Bespoke Conservatories Add Value to a Property

Building bespoke conservatories can increase the value of a property be as much as five per cent, according to a study.

Research by revealed that adding ten per cent more floor space to a house, through techniques such as bespoke conservatories, is likely to raise the value of a property by five per cent.

Furthermore, the investigation also found that homeowners can expect to make at least 100 per cent of the cost of constructing bespoke conservatories back within five years.

Homeowners should be aware that in order to enjoy bespoke conservatories all year round it is essential to have a good heating system as some conservatories can either suffer from being too hot or too cold.

Bespoke conservatories can be installed with glass that is three times more efficient compared to 15 years ago and will reflect the heat inwards during the winter months.

There are also types of solar-controlled glass available for conservatory roofs during summer that can keep out up to 75 per cent of the heat, glare and UV light to help keep it cool on that occasional hot day.

Ottokar Rosenberger, sales and marketing director, said: "As well as planning and heating to be taken into consideration, there are other elements that need to be well planned out when building a conservatory."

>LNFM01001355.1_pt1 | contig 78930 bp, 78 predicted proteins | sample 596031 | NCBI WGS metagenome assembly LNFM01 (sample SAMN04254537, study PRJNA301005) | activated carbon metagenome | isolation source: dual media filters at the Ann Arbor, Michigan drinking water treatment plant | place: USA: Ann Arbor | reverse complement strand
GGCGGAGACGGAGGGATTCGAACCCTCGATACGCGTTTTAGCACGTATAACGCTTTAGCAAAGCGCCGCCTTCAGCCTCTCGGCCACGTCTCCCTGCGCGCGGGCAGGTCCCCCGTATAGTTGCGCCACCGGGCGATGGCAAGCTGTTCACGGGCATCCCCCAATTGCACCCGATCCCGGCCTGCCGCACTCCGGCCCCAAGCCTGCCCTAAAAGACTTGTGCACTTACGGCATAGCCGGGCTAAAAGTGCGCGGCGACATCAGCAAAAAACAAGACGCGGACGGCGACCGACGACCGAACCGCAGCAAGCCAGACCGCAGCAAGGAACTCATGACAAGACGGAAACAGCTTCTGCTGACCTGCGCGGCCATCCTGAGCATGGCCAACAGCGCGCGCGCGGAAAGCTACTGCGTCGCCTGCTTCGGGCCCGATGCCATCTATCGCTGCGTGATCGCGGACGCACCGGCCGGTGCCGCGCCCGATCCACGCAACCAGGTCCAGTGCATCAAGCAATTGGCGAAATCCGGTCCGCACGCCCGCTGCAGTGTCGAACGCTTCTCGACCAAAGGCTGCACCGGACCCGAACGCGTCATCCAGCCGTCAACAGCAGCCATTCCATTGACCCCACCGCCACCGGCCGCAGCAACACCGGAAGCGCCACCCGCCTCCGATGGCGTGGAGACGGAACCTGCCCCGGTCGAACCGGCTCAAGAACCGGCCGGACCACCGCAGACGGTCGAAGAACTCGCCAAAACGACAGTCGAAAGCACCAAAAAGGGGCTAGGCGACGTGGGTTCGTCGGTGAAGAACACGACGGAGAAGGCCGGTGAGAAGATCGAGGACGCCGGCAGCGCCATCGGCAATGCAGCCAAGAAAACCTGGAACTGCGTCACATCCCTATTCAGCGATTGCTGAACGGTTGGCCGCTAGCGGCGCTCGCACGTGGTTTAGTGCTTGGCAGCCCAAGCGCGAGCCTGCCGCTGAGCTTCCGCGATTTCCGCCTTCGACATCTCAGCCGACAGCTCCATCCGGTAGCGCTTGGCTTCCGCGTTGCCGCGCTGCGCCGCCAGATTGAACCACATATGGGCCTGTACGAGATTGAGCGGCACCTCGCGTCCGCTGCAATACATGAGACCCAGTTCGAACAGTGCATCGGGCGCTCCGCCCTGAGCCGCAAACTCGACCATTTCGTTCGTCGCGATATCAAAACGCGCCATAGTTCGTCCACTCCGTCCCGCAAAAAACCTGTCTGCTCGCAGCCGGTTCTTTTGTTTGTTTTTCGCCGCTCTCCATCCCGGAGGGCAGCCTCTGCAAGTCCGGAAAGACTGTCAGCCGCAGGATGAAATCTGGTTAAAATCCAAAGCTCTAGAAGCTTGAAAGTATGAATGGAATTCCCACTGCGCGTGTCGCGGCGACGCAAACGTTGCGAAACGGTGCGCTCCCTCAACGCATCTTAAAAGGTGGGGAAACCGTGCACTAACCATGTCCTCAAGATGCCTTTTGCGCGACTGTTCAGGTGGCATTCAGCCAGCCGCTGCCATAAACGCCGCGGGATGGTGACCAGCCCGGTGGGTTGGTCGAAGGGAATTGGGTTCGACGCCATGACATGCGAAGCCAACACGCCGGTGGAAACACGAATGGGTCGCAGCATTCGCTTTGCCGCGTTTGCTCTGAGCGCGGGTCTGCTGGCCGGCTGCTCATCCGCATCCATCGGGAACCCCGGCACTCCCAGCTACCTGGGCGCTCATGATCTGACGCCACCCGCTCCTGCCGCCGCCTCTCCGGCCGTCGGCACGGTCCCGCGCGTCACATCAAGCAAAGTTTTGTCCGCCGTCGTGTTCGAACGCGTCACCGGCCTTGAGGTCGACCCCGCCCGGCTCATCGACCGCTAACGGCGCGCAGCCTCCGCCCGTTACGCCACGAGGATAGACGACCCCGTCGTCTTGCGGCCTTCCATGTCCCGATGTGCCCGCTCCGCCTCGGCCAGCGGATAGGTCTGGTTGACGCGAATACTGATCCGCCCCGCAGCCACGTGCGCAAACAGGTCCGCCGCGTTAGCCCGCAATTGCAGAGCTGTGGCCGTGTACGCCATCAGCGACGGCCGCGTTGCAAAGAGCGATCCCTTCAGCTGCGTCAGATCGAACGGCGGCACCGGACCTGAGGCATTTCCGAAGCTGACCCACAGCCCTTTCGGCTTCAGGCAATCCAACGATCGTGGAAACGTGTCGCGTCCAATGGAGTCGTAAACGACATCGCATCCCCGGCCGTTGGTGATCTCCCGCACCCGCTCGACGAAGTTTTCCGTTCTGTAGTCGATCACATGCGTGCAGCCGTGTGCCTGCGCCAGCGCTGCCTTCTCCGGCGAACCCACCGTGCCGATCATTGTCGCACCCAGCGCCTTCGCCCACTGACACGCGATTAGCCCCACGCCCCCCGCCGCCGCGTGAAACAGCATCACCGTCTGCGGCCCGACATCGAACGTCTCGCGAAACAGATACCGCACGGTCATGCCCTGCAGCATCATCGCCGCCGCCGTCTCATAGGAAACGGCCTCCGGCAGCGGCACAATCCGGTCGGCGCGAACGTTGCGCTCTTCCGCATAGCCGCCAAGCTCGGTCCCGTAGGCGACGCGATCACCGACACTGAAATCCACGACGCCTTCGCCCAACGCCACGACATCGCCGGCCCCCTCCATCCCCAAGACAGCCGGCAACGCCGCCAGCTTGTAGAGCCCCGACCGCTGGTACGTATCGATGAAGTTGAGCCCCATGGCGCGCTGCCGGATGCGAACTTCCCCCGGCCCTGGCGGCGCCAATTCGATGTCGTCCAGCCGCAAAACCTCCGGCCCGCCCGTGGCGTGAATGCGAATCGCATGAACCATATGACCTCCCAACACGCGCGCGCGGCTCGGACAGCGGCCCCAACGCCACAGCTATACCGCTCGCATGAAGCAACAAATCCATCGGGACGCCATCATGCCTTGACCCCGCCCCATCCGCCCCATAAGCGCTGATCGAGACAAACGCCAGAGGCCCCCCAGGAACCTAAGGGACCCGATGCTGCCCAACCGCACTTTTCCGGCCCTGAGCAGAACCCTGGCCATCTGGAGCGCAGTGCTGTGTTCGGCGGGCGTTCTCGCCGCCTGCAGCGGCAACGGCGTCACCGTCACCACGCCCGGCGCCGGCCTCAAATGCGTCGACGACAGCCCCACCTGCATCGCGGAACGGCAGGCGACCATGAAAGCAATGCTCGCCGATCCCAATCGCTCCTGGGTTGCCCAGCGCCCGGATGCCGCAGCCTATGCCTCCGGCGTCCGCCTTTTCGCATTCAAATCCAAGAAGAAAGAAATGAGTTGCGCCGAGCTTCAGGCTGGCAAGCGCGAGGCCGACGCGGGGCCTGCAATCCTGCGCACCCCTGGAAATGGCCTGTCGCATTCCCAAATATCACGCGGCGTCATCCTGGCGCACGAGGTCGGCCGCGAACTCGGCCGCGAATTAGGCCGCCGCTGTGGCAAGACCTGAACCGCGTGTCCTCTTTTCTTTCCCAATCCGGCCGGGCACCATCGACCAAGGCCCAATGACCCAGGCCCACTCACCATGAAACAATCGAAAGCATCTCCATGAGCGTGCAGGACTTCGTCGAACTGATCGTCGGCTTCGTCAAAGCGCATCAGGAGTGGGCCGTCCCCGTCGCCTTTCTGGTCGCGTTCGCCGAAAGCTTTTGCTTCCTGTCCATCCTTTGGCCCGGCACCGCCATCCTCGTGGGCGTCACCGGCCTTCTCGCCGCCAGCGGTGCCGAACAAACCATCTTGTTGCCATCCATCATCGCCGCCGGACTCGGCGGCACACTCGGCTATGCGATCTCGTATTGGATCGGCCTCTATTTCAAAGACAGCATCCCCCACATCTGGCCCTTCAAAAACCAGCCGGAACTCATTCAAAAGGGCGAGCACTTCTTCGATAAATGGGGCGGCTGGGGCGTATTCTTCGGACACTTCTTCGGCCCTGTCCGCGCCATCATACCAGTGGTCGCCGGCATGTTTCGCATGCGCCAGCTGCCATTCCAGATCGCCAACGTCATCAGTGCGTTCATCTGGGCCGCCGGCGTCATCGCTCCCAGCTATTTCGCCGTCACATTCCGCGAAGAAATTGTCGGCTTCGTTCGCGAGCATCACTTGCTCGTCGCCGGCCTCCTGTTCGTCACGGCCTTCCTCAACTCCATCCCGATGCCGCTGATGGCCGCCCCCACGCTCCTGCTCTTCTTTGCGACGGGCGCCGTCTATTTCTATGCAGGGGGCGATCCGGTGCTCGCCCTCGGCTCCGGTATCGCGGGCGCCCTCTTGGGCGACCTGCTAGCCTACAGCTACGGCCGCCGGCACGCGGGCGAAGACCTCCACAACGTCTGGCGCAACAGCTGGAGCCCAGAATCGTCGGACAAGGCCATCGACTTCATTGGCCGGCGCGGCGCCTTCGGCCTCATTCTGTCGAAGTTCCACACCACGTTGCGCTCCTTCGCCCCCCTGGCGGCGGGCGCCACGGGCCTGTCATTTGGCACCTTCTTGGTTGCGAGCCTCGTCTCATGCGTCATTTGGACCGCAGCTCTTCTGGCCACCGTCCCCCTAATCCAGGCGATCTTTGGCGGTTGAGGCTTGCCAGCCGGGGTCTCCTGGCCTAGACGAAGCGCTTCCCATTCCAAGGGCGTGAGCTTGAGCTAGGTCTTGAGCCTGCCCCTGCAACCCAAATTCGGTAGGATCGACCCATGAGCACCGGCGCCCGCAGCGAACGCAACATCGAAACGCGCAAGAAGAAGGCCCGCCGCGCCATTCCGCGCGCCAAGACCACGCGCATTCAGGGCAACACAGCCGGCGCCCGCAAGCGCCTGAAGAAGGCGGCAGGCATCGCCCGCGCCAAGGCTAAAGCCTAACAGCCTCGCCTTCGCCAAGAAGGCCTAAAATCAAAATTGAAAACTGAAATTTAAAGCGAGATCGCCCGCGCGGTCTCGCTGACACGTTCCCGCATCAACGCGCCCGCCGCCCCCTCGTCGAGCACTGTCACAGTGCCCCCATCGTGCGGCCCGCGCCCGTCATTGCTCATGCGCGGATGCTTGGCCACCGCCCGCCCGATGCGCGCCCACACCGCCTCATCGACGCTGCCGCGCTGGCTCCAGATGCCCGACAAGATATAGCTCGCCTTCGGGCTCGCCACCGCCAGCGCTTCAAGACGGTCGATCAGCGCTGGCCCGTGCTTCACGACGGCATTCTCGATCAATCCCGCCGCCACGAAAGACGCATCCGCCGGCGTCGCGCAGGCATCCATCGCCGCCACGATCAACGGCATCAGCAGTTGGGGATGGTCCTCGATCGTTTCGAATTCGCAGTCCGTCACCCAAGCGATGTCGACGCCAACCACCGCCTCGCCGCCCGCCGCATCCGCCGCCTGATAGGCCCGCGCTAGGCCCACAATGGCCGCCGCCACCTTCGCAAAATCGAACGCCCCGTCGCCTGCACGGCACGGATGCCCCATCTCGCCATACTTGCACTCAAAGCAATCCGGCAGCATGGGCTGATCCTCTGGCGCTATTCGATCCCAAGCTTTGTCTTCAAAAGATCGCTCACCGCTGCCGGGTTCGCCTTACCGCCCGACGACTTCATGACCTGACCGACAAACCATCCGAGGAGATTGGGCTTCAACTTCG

Mr Rosenberger went on to say that another factor that people looking to building bespoke conservatories may have to consider is the problem of colour fading.

"Both wall paint and wooden flooring can fade over time so it's well worth investing in fade-resistant products in the first instance. They are a little more expensive but will avoid the need to redecorate quite as often," he added.

Perhaps the most important issue for homeowners when building bespoke conservatories is that they will need to gain planning permission if the property's volume is increased by as much as 15 per cent.

If bespoke conservatories fail to gain planning permission then building work will have to stop and the construction may have to be removed altogether.

Rock legend Ozzy Osbourne has recently applied to Chiltern District Council (CDC) for the permission to build a conservatory at his home in Chalfont St Peter because it falls within Green Belt land, reported the Buckinghamshire Advertiser.

The application states: "The proposed conservatory has been designed in order to have minimal impact on the openness of the Green Belt and the main house."

Neighbours have not objected to the application and it is likely that CDC will allow construction to commence, according the newspaper.